Most of the cases this year have been in the Ukraine (23,000), so this is likely a good place to start. We’ve been concerned about ex-soviet countries for a while now. Earlier in the year Romania was a concern and with today’s news it seems that Serbia has also been particularly hard hit by this continuing outbreak1. It is possible that this has its roots, historically, with The Soviet Unions zeal to vaccinate their population:

Vaccination campaigns were used to show that if a good was truly important the state would do it, indeed, the state must do it.4

Campaigns, compulsory in nature, may have laid the seeds of later mistrust when independence was granted.

France and Italy

Hesitancy and vaccine refusal is high across Europe, however France and Italy are particularly sceptical about vaccination. In 2016 our group conducted a survey into perceptions towards vaccination across 67 different countries. Around 1000 people were interviewed in each country and asked how much they agreed or disagreed with a number of statements. The map below shows the response to the statement “Overall, I think vaccines are safe” the darker the red the more people either disagree or strongly disagreed with the statement 4.

Image credit and licence If you would like to explore this data for in more detail we have it in a easily accessibly form on our website here: The vaccine confidence project

In Italy the Five Star Movement is making vaccines a political topic in a similar way to how the right wing of the American republican party has politicised climate change 5. France however has always had a tricky relationship with government intervention, combine that with a love of alternative medicine and the ground is fertile for vaccine refusal.

These attitudes painted a picture here that is sadly becoming the new normal for Europe. A while back I wrote a post on vaccines being a victim of their own success. It would seem that this is the outcome of that psychology on a grander scale. My worry at this point in time is that governments may panic in reaction to these statistics and put into place some terrible draconian intervention that make this issue worse.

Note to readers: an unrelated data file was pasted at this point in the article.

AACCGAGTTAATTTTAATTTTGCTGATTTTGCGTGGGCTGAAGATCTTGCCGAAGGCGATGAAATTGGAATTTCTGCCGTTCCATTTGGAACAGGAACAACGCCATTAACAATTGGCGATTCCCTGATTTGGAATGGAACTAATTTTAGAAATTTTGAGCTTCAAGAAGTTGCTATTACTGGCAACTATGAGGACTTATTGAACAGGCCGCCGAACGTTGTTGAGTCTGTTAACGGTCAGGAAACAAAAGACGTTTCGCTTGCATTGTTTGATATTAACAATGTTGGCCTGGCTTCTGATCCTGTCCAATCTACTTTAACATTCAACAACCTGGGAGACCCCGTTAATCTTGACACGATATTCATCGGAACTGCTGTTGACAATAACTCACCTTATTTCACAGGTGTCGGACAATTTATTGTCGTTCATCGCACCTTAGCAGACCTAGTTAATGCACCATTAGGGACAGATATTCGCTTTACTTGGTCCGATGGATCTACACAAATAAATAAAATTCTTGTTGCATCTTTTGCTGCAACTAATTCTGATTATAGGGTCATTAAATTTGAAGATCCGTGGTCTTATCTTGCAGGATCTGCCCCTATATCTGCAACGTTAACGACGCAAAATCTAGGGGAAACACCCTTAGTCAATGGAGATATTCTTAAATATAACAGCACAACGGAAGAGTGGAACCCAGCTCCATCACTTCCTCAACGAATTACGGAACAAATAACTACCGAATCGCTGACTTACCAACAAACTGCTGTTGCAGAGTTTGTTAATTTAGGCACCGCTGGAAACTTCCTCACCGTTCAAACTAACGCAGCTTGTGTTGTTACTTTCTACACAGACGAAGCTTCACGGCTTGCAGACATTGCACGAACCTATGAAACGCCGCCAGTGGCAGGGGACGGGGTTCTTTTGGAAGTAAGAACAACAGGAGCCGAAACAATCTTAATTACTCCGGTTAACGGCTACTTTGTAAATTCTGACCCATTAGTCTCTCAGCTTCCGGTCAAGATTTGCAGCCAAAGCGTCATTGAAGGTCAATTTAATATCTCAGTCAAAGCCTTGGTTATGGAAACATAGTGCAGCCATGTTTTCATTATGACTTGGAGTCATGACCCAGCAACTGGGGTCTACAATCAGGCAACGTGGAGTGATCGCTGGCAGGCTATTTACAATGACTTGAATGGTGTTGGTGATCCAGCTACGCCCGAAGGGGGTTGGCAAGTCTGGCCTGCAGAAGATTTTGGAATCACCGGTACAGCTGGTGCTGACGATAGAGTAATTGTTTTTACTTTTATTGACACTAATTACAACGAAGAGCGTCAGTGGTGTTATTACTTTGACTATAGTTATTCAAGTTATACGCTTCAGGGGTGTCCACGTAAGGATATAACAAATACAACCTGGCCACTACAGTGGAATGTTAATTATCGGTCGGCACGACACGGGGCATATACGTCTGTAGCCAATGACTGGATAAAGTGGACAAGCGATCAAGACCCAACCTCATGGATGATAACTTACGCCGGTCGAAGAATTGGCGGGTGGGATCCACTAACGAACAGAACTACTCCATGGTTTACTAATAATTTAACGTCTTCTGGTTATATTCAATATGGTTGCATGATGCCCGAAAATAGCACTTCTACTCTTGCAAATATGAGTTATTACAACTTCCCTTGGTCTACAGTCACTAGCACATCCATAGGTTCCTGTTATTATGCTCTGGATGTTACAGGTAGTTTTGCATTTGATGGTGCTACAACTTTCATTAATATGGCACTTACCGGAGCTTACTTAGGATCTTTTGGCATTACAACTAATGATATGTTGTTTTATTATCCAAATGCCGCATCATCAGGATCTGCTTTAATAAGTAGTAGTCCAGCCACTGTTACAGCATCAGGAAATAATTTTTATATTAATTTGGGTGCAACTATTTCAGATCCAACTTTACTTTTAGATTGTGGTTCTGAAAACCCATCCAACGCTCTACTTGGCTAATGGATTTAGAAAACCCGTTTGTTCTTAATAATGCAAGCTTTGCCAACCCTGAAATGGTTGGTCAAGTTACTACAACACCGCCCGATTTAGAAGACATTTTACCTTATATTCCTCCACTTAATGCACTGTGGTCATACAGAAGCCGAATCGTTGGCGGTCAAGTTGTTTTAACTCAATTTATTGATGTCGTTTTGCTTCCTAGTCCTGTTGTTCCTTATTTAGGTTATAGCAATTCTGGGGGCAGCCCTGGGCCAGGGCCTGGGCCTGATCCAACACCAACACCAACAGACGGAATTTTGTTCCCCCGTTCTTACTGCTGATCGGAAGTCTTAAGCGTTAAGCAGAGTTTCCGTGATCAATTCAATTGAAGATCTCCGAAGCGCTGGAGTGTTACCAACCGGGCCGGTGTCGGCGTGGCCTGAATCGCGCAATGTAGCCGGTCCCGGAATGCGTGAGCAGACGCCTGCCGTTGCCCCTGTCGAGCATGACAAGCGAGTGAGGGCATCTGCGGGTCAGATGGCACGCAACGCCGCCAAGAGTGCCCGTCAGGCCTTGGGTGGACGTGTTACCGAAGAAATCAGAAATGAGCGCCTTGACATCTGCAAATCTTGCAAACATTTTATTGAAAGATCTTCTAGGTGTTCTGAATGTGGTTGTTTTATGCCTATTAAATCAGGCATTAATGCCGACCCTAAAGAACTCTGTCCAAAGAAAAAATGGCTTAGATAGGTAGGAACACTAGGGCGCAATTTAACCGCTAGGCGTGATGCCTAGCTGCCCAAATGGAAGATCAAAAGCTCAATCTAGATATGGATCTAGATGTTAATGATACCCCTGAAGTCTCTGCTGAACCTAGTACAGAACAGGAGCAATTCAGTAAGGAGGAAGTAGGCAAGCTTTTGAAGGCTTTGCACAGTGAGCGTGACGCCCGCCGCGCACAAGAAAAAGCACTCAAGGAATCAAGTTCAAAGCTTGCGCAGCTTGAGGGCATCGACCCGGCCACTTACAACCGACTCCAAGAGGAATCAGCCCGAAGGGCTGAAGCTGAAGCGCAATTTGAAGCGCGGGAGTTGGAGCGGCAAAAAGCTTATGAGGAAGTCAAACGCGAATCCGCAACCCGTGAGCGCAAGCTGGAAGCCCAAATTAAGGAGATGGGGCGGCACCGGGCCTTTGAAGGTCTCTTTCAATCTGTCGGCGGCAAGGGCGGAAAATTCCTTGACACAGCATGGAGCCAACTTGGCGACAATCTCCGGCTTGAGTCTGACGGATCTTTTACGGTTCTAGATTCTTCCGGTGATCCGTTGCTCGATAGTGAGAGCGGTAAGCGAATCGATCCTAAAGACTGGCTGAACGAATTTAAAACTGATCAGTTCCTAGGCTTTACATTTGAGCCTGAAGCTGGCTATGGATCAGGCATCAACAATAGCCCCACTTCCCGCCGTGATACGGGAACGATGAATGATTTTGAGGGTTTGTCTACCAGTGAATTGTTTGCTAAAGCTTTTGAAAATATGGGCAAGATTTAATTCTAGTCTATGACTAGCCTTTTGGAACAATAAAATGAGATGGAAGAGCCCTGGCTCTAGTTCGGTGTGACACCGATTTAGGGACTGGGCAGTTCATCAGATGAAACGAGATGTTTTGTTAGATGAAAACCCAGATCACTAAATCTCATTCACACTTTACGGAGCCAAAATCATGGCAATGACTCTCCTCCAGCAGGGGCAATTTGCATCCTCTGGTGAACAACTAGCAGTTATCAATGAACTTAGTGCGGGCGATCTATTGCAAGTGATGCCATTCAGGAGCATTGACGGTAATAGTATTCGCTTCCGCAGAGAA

About me

My name is Richard, I blog under the name of @nonzerosum. I’m a PhD student at the London School of Hygiene and Tropical Medicine. I write mostly on Global Health, Effective Altruism and The Psychology of Vaccine Hesitancy. If you’d like to read more on these topics in the future follow me here on steemit or on twitter @RichClarkePsy.


Btw, the two papers I mention in the post are both open access. Take a look and share them with your friends, they’re cracking reads!

[1]The World Health Organisation: [Measles cases hit record high in the European Region](]
[2] Pluviano, S., Watt, C., & Della Sala, S. (2017). Misinformation lingers in memory: failure of three pro-vaccination strategies. PloS one, 12(7), e0181640.
[3] The World Health Organisation: Key facts about measles
[4] Larson, H. J., de Figueiredo, A., Xiahong, Z., Schulz, W. S., Verger, P., Johnston, I. G., ... & Jones, N. S. (2016). The state of vaccine confidence 2016: global insights through a 67-country survey. EBioMedicine, 12, 295-301.
[5] The Guardian: Italy's Five Star Movement blamed for surge in measles cases